Last week, MarkMonitor hosted a webinar with Internet Retailer and our guest speaker from 1-800-FLOWERS.COM on the topic of How to Reduce Traffic Diversion & Other Cyber Abuse. During the webinar, we polled audience members to gauge what their top challenge is in managing their brands online. We learned that 60% of those polled felt that cybersquatting and Search Engine Marketing (SEM) abuse — two prevalent forms of traffic diversion — were their top concerns, more so than other types of cyber abuse.
While the results may incorporate some selection bias — it is very possible that our webinar attracted more brand owners that are concerned about traffic diversion — the fact that 60% of retailers consider traffic diversion to be their biggest online challenge was still eye-opening, but made sense. Retailers are particularly vulnerable to traffic diversion schemes, as their consumer-facing, household names drive considerable volumes of Web traffic.
It is also very clear that scammers are well aware of how customers find retailers online, and they leverage this to their advantage. According to the E-tailing Group Eigth Annual Merchant survey conducted in the first quarter of 2009, the top two ways customers arrive at retail web sites are through direct navigation and paid search ads:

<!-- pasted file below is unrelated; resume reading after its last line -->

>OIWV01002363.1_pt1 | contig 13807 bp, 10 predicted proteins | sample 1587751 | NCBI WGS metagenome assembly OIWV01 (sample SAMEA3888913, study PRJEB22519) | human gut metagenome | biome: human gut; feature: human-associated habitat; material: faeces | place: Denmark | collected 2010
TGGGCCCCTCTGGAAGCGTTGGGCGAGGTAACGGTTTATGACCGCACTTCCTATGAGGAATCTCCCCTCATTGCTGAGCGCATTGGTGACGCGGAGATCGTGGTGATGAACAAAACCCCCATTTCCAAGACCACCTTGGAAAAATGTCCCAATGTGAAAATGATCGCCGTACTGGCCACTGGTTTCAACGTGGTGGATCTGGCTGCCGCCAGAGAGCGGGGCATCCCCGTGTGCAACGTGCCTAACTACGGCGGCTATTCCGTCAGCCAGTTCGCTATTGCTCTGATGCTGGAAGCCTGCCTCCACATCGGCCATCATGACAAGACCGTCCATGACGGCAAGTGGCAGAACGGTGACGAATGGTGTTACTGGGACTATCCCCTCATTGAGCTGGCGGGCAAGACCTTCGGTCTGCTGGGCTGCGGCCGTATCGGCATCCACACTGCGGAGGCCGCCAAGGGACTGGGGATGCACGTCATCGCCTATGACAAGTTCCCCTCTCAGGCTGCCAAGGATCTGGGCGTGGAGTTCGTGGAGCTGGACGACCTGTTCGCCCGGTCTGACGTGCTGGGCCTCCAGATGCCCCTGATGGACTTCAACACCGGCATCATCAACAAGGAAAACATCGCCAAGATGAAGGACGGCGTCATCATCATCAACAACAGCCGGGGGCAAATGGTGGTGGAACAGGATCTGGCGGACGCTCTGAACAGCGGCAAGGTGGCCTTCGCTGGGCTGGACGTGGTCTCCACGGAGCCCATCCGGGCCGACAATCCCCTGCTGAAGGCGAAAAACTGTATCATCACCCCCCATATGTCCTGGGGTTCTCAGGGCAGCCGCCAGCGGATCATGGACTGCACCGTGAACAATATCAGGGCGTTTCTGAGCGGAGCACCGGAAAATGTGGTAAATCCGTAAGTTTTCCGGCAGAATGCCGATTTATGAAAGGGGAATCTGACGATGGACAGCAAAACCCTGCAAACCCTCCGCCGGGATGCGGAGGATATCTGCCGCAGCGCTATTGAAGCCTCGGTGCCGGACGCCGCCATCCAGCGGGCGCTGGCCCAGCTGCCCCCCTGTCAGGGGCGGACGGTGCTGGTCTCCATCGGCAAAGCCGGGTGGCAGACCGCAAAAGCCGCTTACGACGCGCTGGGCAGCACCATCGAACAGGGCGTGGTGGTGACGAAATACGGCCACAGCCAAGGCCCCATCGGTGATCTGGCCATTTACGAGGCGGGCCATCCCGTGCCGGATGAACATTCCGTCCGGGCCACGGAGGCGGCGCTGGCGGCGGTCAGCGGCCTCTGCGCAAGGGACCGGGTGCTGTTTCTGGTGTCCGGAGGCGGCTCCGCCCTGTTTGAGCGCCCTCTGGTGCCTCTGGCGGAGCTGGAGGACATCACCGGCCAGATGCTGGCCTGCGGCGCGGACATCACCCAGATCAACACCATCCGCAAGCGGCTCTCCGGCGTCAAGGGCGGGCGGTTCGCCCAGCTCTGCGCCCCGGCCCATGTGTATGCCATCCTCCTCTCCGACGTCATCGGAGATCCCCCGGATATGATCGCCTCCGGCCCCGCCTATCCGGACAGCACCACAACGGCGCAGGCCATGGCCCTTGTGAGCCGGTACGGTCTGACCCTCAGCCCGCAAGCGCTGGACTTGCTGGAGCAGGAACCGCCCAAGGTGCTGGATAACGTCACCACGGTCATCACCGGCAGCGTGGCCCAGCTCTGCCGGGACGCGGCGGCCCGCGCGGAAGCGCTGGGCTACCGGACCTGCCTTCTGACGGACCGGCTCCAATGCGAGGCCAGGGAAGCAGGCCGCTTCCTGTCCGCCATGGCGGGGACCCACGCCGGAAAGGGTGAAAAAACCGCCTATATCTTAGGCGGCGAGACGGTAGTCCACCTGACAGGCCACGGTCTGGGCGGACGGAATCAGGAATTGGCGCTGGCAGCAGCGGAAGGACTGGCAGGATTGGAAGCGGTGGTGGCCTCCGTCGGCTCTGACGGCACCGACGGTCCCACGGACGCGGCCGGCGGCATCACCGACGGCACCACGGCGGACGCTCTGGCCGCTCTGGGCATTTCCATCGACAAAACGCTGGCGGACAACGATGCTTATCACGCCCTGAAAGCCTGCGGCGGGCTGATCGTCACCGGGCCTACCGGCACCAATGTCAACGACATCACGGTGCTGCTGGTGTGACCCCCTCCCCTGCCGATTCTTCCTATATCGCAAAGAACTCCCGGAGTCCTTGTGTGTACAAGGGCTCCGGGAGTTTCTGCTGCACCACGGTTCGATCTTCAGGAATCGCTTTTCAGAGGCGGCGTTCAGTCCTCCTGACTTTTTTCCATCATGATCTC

Typing the URL of a retailer into a browser window: 27%
Paid search: 17%
Natural search: 13%
Email marketing: 12%
You probably see the correlation: the two biggest online challenges for retailers — namely, cybersquatting and SEM abuse — are directly related to the most common methods of how customers find retailers online — through direct navigation and paid search, respectively.
The retail sector spends much time and resources in driving traffic to their sites; the retail sector, in fact, spent $5 billion on Internet advertising in 2008, far more than any other industry. The sector accounted for 22% of all Internet ad spending, according to the Interactive Advertising Bureau (IAB) March 2009 Revenue Report. Approximately 45% of the $5 billion was spent on search advertising alone. To maximize the return on these investments, it only makes sense that retailers also focus on ensuring that traffic intended for them is not siphoned off by opportunists and competitors. 1-800-FLOWERS.COM offers practical advice on how to do just that in our recorded webinar.
*Other includes Web traffic generated via: catalogs and direct mail (10%), affiliate sites (4%), comparison shopping engines (3%), offline advertising (2%), other (10%) and unknown (2%).
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